Hannah “Gabs” Ward ’24 also incorporated family and nostalgia into her installation. “I think the overarching theme is an understanding of reflection and parenting. A lot of my work revolves around being content with who you are and where you are,” explained Ward. Ward’s project included framed quilts along with drawing, painting and sculpture in a [JUMP] complex multi-media installation. “I wanted to make my installation interactive so people could walk through and see a story,” said Ward.

Hsar Sar Lwin ’24 had a similarly interactive project,incorporating printmaking and shadow puppets. “I was inspired during a fellowship in Thailand,” Win said, “I visited a contemporary art museum in Bangkok, and there was a section full of shadow puppets.” 

The senior art show also reflects how the seniors have changed and developed their art over their four years at Carleton. Grace Hanson ’24 explained that “I came into Carleton really loving to paint. I liked portraits and painting on surfaces other than canvas, like glass. As I have gone through Carleton, I now mainly do printmaking, but I still like the ideas of using different materials and thinking about portraiture.” Her final project was mostly composed of prints.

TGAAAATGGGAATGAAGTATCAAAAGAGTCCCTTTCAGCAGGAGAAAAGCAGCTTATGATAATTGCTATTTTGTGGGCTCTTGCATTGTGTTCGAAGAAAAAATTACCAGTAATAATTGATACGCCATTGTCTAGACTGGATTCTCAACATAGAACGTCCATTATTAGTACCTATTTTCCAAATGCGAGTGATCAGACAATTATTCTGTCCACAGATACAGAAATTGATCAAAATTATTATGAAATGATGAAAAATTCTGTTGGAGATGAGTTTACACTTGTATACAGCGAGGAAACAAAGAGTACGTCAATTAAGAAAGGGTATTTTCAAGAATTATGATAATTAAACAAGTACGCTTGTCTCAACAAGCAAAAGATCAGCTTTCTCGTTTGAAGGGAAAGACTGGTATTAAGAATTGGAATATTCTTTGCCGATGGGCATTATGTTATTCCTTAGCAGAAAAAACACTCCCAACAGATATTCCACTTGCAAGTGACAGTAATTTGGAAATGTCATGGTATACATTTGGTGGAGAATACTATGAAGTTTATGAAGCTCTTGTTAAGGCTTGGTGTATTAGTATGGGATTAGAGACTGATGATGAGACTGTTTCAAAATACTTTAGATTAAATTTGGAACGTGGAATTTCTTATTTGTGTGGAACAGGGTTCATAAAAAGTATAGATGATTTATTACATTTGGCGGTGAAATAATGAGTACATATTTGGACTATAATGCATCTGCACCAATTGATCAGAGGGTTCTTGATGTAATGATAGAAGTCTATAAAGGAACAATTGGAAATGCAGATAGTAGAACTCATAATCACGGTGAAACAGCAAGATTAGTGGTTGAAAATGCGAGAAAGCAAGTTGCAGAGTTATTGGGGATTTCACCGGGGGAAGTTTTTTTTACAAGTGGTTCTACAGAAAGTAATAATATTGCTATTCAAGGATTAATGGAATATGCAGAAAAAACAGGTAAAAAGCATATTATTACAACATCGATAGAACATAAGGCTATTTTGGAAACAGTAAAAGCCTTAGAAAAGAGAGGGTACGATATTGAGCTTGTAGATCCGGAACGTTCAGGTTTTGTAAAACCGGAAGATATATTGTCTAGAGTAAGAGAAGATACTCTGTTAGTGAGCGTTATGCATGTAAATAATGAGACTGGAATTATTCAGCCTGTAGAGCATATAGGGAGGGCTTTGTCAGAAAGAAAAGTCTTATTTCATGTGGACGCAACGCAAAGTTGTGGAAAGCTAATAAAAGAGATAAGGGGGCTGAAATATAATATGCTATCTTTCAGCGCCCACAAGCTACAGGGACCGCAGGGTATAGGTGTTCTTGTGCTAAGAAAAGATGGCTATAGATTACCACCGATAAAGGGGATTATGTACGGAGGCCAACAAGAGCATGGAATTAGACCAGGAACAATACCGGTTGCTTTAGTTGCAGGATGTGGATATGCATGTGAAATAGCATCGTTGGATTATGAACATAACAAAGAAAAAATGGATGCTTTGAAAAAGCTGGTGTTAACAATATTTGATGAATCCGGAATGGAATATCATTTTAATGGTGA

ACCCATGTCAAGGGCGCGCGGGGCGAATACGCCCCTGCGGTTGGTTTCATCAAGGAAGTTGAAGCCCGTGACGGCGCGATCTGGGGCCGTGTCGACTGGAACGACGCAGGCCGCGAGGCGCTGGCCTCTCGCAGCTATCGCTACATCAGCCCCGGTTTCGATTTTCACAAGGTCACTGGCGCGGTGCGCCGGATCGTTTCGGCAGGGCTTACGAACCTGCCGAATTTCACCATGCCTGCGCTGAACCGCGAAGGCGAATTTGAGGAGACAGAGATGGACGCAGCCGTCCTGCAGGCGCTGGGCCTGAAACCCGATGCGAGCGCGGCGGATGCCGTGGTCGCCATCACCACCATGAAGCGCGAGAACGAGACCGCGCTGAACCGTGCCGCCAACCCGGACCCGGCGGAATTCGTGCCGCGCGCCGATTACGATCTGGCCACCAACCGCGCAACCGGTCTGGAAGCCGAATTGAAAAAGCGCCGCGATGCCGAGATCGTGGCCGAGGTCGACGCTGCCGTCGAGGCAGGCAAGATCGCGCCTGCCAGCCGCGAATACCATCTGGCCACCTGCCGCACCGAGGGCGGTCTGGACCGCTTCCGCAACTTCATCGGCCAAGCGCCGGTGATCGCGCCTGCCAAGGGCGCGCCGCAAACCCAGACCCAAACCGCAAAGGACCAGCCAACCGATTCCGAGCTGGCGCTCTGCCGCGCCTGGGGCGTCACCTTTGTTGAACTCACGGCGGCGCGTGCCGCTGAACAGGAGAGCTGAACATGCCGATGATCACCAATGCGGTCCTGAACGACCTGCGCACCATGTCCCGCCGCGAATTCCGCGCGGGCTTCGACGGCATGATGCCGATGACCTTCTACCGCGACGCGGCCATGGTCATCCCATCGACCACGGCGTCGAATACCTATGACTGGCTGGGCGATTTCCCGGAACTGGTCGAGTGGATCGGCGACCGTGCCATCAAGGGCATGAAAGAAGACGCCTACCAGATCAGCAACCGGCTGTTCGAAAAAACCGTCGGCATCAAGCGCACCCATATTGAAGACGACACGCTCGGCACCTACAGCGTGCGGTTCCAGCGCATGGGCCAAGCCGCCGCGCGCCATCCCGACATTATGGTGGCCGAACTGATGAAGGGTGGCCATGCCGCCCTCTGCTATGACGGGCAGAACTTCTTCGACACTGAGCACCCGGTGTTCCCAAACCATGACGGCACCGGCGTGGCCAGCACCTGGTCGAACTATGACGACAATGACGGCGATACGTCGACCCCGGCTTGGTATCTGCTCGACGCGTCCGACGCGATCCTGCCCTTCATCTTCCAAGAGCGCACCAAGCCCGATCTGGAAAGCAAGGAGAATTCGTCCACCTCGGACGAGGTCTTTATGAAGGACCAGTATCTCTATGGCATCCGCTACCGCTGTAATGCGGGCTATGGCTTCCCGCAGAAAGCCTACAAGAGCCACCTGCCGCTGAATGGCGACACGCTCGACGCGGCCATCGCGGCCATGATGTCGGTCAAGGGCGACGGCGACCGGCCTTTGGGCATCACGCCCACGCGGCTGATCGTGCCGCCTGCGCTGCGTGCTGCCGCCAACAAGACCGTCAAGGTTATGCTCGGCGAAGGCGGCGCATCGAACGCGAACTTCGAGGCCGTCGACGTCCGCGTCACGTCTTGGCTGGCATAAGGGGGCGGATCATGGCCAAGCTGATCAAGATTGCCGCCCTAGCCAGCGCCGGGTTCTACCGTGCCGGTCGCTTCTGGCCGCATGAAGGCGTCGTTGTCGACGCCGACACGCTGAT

“I made a collection of full-body prints. And I also did a collection of riso[graph] prints with organs and birds on top of them. I was interested in the idea of being uncomfortable seeing things that shouldn’t be seen, like organs. But this theme was also mixed with the bright fun colors in order to make that seem more comfortable,” explained Hanson.

The show took careful planning and extensive setup. “We had weekly meetings all term to prepare for the show. The weekly meetings went from writing and editing our artist statements to delivering our work to the museum. We then had to figure out space arrangements and do our own installations,” explained Olson. “I loved the installation process. Theresa helped so much with the installation,” said Ward.

Studio art majors also participated in the junior art show, which is a show in Boliou where juniors can show the development of their work over their three years at Carleton. Hanson said, “The junior show is meant to be a comprehensive show about your journey as an artist, so it was very different from creating a show that had an overarching theme like I did for the senior show.”